You try to give them the benefit of the doubt, because at least they're not Peter Rosenberg, and then they pull some shit like this.
Black feminists were upset because Charlamagne tha God was filmed walking down the street with Tomi Lahren, an adorable, racist young CAC, and so he allowed a couple of them to come on the Breakfast Club and basically say whatever TF they wanted to say, regardless of whether or not it was true.
It wasn't that big of a deal, because these things are just YouTube videos (very few of their interviews actually air on the radio, as far as I know); probably not many people had a look, and most of the ones who did probably cut it off after a minute or two, once the guests began speaking.
The guests, in particular, were a girl who vaguely resembles Jocelyn Wildenstein, and a girl who vaguely resembles the late, great Miss Melodie, from BDP. One of them is a glorified blogger at a black-interest website that's yet to launch, and the other one is the host of a podcast she kept trying to plug.
Their objection to Charlamagne walking down the street with Tomi Lahren, as discussed in last week's edition of Life in a Shanty Town, was purely self-serving in nature.
Of course they disagree with what she says, but the purpose of bitching and moaning about it on Twitter was to get on the show themselves and thus boost their own personal brands. If there's a way the black community would benefit from this, it wasn't made clear in the interview.
Implicit in the argument that the Breakfast Club should have more black feminists on the show, rather than Tomi Lahren, is the threat that if they don't, black feminists will somehow try to have show taken off the air. Presumably, that was the real reason this interview happened in the first place.
The thing that bothers me the most about them even having those girls up there is that why would you give a platform to someone who's threatening to take food from your kids' mouths? I believe it was Curtis "Booger" Armstrong who said, in a sluggish economy don't fuck with a man's livelihood.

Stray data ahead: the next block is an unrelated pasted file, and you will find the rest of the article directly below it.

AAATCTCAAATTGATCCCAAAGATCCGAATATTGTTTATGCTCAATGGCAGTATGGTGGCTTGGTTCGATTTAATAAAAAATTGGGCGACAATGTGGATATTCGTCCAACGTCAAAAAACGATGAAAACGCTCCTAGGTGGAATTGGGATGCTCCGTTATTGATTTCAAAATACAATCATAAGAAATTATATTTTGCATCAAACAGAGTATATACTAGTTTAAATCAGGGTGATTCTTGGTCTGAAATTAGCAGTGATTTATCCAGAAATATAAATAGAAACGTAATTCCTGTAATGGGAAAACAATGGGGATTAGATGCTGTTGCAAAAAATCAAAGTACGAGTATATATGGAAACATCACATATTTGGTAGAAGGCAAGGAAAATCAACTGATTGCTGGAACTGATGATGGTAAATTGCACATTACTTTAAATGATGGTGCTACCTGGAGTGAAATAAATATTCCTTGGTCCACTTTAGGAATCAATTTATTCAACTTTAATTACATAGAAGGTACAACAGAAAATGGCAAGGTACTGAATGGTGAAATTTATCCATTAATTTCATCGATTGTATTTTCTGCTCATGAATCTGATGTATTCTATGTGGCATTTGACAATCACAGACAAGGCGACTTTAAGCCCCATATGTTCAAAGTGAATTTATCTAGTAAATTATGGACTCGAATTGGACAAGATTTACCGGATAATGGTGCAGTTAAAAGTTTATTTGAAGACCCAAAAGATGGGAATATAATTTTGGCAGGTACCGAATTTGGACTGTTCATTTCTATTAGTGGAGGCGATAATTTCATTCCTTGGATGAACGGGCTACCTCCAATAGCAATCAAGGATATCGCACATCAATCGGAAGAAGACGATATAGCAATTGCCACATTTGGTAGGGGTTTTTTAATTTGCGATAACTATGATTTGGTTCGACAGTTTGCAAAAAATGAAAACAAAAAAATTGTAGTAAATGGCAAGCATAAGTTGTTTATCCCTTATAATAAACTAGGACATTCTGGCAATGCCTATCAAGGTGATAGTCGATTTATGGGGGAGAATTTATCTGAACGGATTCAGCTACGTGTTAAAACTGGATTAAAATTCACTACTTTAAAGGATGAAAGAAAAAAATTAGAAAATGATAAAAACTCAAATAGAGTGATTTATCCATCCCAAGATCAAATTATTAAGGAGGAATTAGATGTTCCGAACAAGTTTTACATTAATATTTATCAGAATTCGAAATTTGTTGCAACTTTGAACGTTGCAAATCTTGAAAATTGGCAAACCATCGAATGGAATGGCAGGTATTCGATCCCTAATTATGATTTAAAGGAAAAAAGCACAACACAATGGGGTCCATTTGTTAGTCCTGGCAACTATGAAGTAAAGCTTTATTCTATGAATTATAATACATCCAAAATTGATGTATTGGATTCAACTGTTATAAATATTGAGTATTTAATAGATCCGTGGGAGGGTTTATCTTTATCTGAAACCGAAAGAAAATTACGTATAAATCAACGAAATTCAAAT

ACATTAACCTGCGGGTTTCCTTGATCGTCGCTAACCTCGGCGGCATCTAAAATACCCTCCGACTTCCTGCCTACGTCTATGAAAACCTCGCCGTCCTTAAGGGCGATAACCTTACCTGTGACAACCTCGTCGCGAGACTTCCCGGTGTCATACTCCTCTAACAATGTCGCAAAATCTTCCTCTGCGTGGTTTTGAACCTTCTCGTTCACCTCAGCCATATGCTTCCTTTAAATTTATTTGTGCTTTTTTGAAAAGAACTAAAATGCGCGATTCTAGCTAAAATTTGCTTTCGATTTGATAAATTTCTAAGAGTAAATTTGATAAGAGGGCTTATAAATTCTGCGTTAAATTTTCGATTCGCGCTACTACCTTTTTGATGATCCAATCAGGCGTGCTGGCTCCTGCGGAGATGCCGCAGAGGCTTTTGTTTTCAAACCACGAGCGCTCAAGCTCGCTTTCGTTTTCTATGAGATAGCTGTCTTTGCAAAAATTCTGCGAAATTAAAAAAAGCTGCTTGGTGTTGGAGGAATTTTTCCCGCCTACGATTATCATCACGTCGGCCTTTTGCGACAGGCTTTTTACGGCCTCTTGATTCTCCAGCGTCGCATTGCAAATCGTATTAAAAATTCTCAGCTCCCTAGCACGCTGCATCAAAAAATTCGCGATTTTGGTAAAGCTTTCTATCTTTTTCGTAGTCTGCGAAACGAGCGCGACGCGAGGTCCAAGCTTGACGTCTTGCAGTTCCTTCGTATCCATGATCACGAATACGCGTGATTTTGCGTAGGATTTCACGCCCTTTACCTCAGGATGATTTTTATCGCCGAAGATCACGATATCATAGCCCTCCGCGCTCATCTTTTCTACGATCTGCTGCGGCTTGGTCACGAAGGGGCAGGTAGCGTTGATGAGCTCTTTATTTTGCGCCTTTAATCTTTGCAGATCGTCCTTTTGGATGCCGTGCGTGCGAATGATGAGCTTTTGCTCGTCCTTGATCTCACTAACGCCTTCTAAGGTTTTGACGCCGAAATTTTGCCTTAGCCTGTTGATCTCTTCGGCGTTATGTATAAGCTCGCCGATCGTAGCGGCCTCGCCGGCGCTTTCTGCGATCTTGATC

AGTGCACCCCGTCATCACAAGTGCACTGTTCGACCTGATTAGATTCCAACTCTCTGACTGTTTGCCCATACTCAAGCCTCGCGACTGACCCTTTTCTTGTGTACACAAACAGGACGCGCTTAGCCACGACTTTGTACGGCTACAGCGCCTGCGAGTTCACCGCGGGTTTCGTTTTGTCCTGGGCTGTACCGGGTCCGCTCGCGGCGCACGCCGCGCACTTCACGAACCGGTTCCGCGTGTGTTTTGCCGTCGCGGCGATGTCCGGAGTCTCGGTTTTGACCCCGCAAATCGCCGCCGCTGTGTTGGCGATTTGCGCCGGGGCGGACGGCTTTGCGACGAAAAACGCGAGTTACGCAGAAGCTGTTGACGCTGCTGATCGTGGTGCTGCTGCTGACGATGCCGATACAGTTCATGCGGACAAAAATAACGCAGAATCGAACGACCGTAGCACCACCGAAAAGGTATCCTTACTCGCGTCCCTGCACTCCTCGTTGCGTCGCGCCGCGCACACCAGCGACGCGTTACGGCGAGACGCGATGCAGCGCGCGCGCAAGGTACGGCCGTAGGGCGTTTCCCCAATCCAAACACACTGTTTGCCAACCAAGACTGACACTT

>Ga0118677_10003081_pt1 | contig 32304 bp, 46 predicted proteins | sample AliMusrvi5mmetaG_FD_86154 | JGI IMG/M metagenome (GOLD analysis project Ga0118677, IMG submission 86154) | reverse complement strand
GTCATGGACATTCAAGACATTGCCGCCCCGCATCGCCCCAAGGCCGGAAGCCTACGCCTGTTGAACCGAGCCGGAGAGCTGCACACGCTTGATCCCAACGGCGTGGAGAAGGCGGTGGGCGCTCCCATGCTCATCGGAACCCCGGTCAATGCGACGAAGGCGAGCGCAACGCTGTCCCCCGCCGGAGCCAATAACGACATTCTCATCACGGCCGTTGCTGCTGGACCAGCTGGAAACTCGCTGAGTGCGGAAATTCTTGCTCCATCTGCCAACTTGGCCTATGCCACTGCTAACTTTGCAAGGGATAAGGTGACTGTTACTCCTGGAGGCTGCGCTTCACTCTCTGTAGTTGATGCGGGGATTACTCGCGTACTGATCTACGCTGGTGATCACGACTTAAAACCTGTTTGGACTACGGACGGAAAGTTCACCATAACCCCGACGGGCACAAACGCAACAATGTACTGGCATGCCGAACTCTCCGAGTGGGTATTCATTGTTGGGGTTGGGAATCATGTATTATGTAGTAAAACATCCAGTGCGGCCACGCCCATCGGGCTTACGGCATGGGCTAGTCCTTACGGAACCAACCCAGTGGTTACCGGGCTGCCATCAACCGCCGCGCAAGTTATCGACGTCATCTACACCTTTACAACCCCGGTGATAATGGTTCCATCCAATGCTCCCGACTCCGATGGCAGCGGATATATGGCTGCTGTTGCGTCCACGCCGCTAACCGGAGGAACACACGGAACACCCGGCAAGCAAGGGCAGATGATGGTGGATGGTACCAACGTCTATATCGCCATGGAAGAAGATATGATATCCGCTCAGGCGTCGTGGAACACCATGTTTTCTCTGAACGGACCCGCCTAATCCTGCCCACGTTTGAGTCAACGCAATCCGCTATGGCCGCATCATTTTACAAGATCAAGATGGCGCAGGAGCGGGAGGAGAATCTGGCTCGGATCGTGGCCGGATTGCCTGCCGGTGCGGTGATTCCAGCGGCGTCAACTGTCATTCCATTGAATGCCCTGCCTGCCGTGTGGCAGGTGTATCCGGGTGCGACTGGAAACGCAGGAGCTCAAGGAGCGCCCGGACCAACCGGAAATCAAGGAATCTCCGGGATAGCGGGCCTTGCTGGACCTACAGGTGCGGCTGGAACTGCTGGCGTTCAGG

Strategically, their best bet would have been to invite them up to the studio and then pay someone to kneecap them on the way there. (I mean that facetiously, but only to the extent that it's illegal to suggest such a thing on the Internets.)
The guests seemed to take credit for the colossal failure of Nate Parker's Birth of a Nation, even though black people wouldn't have seen it anyway unless it was about a black man in a dress or a black woman who's being abused by a guy who looks like a closet-case anyway.
The conversation got more ridiculous as it went on. It was claimed that black men are the number-two cause of death for black women, which can't possibly be true. Almost every black woman I'm related to is dead, and none of them were killed by black men. I guess they're all statistical anomalies.
In a sad bit of humble-bragging, one of the guests says she doesn't work for Planned Parenthood, but she's been in panel discussions with people who work there. While black women who get abortions are depicted as being trifling, she says, most of them already have kids. As if that would preclude them from being trifling.
Also, it's suggested that the disproportionate number of black women getting abortions could be a matter of black men not being able to put a condom on correctly. Miss Melodie offered to give a demonstration. The hosts seemed taken aback, not unlike when Angela Yee was prompted to come out as a rape survivor.
Hopefully, the sheer awkwardness of such interactions, as well as the fact that they had very little that was either true or interesting to say, will prevent them from making a repeat appearance.
Ideally, the hosts would apologize for wasting our time with this bullshit and then bring Tomi Lahren up there, but I appreciate the fact that they're trying to run a business.